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At WRR, Dallas' Classical Music Station, Employees Blame the Bloodletting on City Hall

A few weeks ago, one of the digital billboards on I-30 leading west into downtown flashed a message congratulating Sarah Colmark on a successful first year at WRR 101.1 FM, Dallas' classical music radtio station. Colmark was hired as general manager last January, nearly a full two years after the departure of her predecessor Greg Davis, and the Friends of WRR wanted to show their gratitude for how she's steered the city-owned station.

But beneath the WRR's uncannily placid surface, Colmark's tenure has been marked by constant change and a bloodletting that has drained the station of the vast majority of its former workforce.

Tempie Lindsey was the first to go. The veteran Dallas DJ -- she's been in the business since 1975, most notably at Q102 -- had been hired by Davis not long before he left the station in 2010, despite her lack of a classical music background.

"I lived and ate and breathed and studied that format the entire two-and-a-half years I was there and made significant headway," she says of her time at WRR. "It was a bloody miracle that I was able to pull that off. I feel like I can do anything now. That's a very discerning audience, and they'd let you know when you did something wrong."

She says she was doing a solid job when her boss, programming manager Kurt Rongey, "decided to put a paper trail on me." In March 2012, she says, Rongey presented her with a list of her mistakes, a half dozen or so pages long, and told her she was fired. WRR declined to comment on specific personnel matters, but Lindsey says the mistakes were insignificant, like minor pronunciation errors or an ad later than scheduled.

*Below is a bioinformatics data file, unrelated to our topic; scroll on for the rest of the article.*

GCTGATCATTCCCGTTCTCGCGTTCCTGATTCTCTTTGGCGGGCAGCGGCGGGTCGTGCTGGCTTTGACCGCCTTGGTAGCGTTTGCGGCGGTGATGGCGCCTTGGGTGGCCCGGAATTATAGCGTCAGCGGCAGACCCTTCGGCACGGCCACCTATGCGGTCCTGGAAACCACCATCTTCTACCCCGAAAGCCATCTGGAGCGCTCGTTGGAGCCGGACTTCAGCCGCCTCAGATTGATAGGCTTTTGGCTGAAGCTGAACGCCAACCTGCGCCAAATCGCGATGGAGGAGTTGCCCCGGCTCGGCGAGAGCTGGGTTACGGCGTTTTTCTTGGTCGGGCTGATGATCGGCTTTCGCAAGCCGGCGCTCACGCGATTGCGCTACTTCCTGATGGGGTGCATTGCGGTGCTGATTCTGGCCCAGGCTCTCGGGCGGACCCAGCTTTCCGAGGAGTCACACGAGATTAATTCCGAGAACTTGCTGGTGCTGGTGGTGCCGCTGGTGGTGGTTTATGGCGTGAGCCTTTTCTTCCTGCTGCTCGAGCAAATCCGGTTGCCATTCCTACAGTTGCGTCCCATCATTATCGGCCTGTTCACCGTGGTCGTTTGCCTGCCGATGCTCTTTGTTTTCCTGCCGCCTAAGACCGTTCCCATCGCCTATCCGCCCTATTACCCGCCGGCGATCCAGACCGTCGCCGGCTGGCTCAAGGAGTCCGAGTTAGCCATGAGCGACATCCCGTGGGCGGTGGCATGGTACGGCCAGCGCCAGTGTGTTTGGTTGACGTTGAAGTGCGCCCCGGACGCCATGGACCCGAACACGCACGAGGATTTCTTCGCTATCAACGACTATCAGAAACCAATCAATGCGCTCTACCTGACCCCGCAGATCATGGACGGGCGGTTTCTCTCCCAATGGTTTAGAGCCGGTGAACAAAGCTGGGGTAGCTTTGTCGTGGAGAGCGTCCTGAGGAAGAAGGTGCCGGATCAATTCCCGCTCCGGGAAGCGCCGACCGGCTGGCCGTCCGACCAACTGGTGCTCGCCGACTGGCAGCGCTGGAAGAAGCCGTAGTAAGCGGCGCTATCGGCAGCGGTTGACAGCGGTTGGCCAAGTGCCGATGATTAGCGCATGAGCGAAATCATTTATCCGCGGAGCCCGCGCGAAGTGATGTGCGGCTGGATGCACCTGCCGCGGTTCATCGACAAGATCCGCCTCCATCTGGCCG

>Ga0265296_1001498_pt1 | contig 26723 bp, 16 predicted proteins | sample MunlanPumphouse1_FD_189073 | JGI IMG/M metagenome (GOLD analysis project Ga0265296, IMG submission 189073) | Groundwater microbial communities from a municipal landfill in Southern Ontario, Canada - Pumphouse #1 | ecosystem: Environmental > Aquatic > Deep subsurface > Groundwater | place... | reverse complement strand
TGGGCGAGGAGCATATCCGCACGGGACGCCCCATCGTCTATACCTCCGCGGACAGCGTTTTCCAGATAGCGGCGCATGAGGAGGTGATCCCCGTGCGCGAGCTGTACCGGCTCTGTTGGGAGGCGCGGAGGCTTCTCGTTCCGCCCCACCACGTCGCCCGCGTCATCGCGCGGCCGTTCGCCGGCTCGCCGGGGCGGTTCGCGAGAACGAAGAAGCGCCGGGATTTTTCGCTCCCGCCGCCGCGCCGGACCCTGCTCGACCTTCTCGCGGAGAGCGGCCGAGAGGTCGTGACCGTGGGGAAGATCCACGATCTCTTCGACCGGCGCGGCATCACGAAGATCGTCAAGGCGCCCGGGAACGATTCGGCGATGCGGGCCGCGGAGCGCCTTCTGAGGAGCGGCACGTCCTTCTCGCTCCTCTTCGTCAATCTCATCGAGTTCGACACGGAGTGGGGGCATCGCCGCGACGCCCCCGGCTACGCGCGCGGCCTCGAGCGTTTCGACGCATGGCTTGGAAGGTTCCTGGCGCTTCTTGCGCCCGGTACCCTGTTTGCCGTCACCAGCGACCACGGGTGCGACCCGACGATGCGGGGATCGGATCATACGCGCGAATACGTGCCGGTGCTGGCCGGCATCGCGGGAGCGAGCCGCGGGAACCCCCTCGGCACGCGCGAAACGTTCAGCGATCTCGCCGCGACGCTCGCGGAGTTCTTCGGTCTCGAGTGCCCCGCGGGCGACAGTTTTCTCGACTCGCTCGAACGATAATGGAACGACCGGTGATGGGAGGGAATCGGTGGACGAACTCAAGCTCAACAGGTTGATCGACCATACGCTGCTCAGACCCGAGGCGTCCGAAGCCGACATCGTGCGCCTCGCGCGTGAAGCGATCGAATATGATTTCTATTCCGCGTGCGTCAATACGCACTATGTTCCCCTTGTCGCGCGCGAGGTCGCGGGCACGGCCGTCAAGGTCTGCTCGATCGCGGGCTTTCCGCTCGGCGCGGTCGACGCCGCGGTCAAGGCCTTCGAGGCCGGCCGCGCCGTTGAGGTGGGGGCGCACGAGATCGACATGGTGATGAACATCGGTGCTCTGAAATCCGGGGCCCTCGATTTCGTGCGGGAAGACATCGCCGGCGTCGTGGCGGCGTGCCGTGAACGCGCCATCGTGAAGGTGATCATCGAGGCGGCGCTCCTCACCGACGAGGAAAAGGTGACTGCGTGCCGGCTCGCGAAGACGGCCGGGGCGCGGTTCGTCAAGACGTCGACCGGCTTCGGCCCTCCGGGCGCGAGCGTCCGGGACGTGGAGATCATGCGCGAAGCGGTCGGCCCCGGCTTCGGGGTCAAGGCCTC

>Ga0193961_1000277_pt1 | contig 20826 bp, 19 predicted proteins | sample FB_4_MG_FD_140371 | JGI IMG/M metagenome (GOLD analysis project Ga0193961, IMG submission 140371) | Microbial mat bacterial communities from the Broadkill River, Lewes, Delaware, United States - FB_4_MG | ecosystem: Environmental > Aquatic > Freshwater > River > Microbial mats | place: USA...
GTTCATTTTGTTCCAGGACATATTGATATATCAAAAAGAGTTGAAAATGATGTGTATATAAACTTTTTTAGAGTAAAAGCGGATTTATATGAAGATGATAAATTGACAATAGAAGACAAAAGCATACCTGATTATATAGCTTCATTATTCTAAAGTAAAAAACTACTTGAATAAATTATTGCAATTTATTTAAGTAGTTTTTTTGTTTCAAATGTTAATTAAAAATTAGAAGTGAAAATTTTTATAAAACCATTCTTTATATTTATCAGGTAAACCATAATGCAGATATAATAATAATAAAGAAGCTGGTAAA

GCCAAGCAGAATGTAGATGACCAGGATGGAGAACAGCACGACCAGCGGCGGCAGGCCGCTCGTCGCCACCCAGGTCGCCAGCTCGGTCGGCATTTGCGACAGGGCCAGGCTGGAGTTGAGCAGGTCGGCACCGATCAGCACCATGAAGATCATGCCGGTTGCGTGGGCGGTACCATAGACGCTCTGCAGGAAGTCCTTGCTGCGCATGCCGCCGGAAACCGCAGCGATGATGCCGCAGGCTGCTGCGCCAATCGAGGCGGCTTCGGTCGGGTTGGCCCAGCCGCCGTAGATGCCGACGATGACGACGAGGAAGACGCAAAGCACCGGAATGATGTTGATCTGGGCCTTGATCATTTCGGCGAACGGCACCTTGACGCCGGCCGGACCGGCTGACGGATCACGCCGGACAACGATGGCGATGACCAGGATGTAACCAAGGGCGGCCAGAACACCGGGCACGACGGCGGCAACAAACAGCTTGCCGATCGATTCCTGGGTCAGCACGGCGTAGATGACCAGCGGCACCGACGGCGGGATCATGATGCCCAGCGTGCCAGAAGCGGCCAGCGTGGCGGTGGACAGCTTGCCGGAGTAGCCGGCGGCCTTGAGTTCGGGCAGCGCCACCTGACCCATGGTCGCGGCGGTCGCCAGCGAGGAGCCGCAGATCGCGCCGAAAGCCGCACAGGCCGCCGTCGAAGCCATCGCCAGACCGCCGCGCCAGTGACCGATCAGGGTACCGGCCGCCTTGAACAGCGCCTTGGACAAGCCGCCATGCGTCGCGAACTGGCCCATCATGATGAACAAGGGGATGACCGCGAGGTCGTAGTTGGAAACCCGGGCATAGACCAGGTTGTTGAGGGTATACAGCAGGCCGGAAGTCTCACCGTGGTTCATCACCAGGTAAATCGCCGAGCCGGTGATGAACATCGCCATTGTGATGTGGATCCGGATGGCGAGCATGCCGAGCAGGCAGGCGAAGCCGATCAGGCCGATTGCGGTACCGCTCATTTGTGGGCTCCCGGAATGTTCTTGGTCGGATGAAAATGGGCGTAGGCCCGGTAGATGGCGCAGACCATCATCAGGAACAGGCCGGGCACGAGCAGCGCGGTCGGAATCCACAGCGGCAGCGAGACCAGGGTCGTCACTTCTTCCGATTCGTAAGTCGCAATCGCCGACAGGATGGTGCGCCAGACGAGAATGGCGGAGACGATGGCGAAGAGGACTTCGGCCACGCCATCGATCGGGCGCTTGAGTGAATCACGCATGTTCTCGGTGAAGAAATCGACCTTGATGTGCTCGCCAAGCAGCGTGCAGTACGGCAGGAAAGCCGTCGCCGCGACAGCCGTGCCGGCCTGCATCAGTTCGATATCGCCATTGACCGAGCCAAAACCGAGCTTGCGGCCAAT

"If you have live radio, it's things that happen all the time," she says. "Nothing big. Nothing major."

In the months after Lindsey was canned, the firings came in quick succession: longtime sales manager Gary Isaacs; account executives Brent Sanderson and Leza Mesiah; and finally, Rongey himself.

Amy Bishop, the station's on-air star, left for a job in Houston. Lynn Addington, the station's top salesperson, also departed. All told, the entire seven-person sales staff and about half of the programming staff quit or were fired over the course of eight months.

Maria Munoz Blanco, director of cultural affairs for the city of Dallas, which runs the station, declined to comment on specific personnel moves. But "no one has been fired for a petty offense," she said.

"We hired a highly capable and entrepreneurial new General Manager 12 months ago and yes, there has been turnover in the station's staff," Munoz-Blanco wrote in an email to Unfair Park. "With new management, there is often a change in the make-up of the staff (similar turnovers have happened at the station with prior manager-level transitions)."

But several former employees say the exodus has gone beyond a mere attempt to inject new blood. They describe a workplace that became a cauldron of intimidation and paranoia. The source, several former employees say, was Munoz-Blanco, who filled the void left by Greg Davis and continues to exert considerable influence over the station.